Case in point, I had a Golden Retriever patient that had a lipoma, a benign tumor that sometimes can become intrusive as they grow large in some patients. When I first noted that the lipoma was getting uncomfortably large to the extent that it was make the dog walk funny and I subsequently recommended surgical removal of the tumor, the dog was just shy of 10 years of age. The owner declined out of fear that the dog was too old to survive the anesthesia, even though he had no cardiovascular or lung issues and his blood work was perfect.
The owner let this thing grow for another 2 years when just shy of 12 years of age and it was literally the size of a watermelon. Between the general arthritis the dog now had and this massive lipoma weighing him down and restricting his movement, the dog could barely get up.
Having no other choice at this point, the owner finally agreed to have the procedure done with euthanasia being her only other alternative. By virtue of waiting for it to get this bad, the owner actually ended up increasing the risk because the surgical time was to be 4-5 times longer than had she done it when I originally made the recommendation 2 years earlier.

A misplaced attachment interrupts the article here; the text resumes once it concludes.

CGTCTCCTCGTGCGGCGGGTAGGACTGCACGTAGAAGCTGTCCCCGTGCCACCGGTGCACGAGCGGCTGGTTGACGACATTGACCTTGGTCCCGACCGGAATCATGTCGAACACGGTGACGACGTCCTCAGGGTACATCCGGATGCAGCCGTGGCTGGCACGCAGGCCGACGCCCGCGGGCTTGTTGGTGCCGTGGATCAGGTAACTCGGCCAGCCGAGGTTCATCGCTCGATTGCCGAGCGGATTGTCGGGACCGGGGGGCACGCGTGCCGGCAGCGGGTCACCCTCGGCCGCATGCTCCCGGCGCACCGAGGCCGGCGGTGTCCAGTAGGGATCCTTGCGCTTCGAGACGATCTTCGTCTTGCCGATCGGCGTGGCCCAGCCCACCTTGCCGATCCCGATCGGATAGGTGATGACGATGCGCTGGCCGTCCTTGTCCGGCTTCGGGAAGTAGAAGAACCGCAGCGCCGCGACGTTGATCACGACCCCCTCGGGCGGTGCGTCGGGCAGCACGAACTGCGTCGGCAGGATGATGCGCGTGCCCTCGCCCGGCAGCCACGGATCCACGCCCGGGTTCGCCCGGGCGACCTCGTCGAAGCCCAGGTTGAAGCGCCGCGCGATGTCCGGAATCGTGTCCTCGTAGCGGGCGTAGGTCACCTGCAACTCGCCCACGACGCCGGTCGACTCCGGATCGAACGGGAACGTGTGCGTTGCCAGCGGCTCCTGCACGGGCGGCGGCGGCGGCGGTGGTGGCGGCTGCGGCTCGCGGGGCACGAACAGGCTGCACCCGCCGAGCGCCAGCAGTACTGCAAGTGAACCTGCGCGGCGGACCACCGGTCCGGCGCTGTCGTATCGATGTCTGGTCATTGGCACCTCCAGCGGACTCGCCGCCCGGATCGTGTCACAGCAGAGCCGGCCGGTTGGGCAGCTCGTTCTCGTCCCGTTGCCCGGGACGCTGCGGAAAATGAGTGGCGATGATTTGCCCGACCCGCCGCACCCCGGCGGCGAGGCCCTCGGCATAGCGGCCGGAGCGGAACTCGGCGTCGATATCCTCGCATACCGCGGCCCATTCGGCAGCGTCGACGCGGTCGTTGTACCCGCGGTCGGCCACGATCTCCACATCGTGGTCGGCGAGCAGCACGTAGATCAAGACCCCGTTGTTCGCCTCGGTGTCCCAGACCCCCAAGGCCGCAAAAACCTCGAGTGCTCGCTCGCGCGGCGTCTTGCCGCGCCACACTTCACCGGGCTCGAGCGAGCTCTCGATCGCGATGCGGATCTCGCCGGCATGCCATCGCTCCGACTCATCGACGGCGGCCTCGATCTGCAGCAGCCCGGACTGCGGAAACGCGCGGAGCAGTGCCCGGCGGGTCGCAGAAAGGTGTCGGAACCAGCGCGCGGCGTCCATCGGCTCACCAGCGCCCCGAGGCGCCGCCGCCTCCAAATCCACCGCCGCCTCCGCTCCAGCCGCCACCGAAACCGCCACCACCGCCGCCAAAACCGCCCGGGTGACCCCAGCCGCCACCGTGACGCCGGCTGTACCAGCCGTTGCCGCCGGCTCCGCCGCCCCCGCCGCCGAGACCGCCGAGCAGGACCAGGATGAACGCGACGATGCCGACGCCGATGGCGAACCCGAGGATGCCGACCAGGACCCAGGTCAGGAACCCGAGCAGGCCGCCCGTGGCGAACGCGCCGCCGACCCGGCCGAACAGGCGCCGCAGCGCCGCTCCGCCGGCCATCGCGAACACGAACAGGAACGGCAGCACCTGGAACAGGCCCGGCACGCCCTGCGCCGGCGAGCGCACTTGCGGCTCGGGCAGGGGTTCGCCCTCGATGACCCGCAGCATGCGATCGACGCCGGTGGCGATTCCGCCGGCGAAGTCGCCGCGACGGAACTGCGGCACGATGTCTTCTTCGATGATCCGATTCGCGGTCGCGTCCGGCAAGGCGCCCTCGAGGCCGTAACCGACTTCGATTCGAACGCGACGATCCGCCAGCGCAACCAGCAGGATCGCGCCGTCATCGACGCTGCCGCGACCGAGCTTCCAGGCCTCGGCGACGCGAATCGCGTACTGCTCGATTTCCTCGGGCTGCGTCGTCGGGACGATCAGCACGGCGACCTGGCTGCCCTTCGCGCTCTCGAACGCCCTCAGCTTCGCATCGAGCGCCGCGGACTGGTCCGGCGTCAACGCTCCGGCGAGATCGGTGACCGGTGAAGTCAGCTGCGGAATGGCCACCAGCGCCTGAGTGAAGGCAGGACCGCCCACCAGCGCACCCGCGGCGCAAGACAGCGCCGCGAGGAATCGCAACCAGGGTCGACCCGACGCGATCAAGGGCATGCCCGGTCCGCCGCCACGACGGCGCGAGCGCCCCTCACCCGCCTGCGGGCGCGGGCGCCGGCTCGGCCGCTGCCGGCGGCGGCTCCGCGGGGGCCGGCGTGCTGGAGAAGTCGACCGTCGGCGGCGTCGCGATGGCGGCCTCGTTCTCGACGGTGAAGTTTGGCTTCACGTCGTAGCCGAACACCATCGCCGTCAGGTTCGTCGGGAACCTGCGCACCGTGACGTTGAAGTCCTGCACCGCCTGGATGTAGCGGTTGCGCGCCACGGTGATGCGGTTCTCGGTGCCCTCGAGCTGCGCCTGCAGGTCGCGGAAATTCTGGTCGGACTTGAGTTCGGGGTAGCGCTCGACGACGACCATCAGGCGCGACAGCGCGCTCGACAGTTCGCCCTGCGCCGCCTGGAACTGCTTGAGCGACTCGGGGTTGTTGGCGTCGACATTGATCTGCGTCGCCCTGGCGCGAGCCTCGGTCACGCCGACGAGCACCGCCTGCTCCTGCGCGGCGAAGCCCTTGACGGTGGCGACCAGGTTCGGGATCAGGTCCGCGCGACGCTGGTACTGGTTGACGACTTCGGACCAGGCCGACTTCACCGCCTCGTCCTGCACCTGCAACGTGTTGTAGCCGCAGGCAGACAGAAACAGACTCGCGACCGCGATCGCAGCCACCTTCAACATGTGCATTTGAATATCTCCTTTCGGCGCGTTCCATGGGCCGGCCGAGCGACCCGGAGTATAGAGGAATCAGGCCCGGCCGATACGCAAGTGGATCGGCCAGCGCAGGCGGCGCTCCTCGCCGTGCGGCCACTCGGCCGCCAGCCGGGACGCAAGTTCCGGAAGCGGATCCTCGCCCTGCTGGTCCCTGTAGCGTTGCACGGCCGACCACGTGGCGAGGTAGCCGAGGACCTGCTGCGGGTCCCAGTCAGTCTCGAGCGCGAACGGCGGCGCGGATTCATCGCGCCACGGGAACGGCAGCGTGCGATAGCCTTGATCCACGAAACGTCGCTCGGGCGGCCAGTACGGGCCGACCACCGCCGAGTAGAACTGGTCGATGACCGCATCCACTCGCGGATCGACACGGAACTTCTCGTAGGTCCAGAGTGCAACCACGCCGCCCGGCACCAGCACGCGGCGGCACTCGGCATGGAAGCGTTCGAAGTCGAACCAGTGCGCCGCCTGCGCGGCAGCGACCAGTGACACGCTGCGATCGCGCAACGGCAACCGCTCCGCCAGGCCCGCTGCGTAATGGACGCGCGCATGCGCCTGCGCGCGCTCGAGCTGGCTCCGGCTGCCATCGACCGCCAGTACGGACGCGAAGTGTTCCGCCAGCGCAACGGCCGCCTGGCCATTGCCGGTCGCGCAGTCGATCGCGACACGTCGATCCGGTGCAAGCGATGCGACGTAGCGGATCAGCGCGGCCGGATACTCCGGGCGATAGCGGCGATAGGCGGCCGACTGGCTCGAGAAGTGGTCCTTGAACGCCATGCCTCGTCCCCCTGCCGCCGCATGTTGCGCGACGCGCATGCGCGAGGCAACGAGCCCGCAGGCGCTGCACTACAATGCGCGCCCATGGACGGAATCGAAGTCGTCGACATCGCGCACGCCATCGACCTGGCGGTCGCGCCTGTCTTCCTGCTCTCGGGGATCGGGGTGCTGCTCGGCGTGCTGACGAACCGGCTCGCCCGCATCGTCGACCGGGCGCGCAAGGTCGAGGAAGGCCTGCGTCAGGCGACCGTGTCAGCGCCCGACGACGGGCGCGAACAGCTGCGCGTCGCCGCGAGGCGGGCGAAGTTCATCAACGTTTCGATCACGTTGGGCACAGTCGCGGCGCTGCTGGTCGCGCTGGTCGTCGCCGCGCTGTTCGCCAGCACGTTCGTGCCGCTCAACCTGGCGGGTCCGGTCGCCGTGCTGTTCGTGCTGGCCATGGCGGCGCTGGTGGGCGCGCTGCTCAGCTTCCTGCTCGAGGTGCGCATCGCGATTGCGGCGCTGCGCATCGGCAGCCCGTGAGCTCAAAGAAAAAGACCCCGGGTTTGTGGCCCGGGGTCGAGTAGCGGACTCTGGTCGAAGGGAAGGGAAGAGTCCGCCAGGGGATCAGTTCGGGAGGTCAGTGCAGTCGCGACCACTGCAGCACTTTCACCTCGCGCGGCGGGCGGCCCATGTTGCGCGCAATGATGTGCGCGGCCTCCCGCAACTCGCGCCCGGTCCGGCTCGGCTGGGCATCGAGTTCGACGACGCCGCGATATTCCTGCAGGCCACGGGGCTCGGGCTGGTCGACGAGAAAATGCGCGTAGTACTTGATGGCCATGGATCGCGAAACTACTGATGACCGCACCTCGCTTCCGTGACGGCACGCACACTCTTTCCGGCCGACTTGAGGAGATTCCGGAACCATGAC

Thankfully everything went well and the dog made a full recovery and regained a great deal of mobility back. The tumor ended up weighing 13 pounds.
It is even more frustrating when owners decline much needed dental work on pets. These can be an especially hard sell because in addition to the fear of anesthesia in a senior pet, we also have to contend with pet owners often not taking taking dental health as seriously as they should.